Private Registries

The entire discussion around accessing the provider plugins, modules, Sentinel policies, and run tasks till now have assumed the fact that these resources are available publicly on the Terraform registry. It should be noted that to successfully develop a Terraform configuration using these resources, these resources have to be public. Otherwise, if the access to the respective provider plugin is lost, the workflow cannot progress.

However, organizations often have a need to protect the proprietary providers, modules, policies from public access. Irrespective of the reasons, the Terraform Cloud does make it possible to publish resources privately. This way, organizations can have a control over which teams can access these resources internally.

The Terraform private registry is different from the public registry. This private registry is made available to the organizations who have Terraform Cloud subscription. Private resources are generally published and accessed from this private registry.

The way to use the privately published modules differs slightly as compared to public modules when using them in the configuration. This is attributed to the Terraform Cloud API, which explains how the source attribute needs to be specified with reference to the organization.

To go a step further in privacy, if we want to take full control, then Terraform Enterprise offers a self-hosted installation of Terraform Cloud that also includes a private registry. Although the registry is private, it is still possible to make the publicly available plugins and modules available on the private registry as well.

Spacelift’s Module Registry

For those who use Spacelift to manage infrastructure using Terraform IaC, Spacelift provides a Module Registry to all the accounts belonging to all the tiers. This inhouse registry is better integrated with Stacks – the way infrastructure is managed in Spacelift.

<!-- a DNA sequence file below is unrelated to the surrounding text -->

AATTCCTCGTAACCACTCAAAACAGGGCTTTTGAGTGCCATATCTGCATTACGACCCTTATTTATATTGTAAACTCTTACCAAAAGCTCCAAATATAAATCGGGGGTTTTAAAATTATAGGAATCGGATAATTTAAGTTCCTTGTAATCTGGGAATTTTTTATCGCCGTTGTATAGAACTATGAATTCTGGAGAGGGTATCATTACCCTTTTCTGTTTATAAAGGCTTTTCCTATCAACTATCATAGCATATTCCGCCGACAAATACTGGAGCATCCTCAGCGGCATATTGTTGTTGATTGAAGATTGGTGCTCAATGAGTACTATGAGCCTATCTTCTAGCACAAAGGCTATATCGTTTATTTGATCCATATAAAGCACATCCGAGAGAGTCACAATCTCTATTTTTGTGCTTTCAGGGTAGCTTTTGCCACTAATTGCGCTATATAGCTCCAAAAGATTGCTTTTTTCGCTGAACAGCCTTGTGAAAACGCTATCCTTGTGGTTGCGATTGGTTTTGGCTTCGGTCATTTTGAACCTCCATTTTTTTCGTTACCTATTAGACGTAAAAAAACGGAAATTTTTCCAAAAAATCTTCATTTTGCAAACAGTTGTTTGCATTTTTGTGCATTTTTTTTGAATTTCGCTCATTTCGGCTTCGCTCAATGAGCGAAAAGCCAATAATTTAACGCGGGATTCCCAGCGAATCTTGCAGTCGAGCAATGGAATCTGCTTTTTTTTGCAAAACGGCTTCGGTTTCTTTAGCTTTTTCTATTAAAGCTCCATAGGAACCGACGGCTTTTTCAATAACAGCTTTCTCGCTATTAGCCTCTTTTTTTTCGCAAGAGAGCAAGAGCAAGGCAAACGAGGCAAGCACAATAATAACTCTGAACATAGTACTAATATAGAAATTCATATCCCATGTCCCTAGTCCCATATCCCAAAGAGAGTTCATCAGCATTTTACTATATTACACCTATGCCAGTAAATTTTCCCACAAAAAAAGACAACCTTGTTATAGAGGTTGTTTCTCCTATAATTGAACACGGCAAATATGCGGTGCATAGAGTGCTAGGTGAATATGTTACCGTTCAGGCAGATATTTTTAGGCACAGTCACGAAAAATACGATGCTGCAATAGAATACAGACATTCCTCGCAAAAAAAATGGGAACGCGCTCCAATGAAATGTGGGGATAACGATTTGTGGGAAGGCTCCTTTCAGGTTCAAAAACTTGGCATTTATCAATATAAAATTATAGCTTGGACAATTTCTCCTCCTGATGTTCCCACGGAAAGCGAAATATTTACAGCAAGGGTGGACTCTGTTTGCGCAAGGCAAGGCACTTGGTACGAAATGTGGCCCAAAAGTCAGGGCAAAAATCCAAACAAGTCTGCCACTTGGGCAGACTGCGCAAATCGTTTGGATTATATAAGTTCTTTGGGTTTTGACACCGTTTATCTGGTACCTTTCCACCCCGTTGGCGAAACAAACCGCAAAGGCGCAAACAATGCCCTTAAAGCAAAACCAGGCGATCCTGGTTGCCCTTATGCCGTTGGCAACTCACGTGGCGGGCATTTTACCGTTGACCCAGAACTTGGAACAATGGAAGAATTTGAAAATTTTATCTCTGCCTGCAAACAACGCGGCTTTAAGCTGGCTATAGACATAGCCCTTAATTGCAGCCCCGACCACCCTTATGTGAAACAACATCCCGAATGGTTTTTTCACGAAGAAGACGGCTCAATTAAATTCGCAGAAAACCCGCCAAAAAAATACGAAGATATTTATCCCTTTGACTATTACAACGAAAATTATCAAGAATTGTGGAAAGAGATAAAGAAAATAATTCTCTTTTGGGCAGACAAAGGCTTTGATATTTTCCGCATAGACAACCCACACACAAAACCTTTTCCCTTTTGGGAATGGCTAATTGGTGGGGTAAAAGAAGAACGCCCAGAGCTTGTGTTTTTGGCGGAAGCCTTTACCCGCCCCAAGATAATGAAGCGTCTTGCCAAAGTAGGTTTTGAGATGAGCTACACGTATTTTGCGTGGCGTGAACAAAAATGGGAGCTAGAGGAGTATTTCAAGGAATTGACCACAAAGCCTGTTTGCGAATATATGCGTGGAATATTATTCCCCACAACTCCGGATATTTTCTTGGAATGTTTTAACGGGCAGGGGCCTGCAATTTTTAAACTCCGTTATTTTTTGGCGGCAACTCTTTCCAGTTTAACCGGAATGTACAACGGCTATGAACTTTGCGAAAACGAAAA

Publishing or creating a module in Spacelift is similar to the way Stacks are created by pointing to the tracked branch of the VCP where module configurations exist. Spacelift’s module registry goes beyond the traditional approach offered by Terraform registry with features like:

  1. Testing – it is possible to set up automated test cases for the modules being published. Tests are performed by executing the plan-apply-destroy cycle with a given set of inputs in the form of variables. Multiple ordered test cases offer greater code coverage.
  2. Environment and context – modules have their environment and contexts. However, it is also possible to pass values from the environment of the associated stacks in module’s test cases.
  3. Versioning – updating modules in Spacelift’s Module Registry follows semantic versioning scheme. New releases are well aligned with the common VCS, where it is completely flexible to follow the branching strategy of our choice.
  4. Single repo, multiple modules – By setting the correct project_root directory, it is possible to manage multiple modules using a single remote VCS repository.
  5. Automatic triggering of module consumers – since the module registry is inbuilt, Spacelift keeps track of new releases/updates on the modules. If a module being used is updated, Spacelift automatically triggers the run for the stack consuming it.

Spacelift’s Module Registry has much more to offer. This blog explains the in depth usage of Module Registry.

Key Points

Terraform registry is an integral part of any Terraform workflow, given the plugin-oriented design. In this post, we have seen its importance and have taken a look at various types of resources which are available to be accessed. 

The Terraform registry is well integrated with Terraform Cloud. Apart from the publicly available provider plugins and modules, it is also possible to publish proprietary modules privately. Terraform Enterprise takes the privacy to the next step of self-hosting the Terraform Cloud on premise.

The core of the communication between various entities like the Terraform host, Cloud, registry, etc., is based on the Registry API. Any installation that is capable of understanding the registry API is able to bi-directionally communicate with other Terraform hosts. This is an important piece that requires understanding especially in the case of Enterprise installation.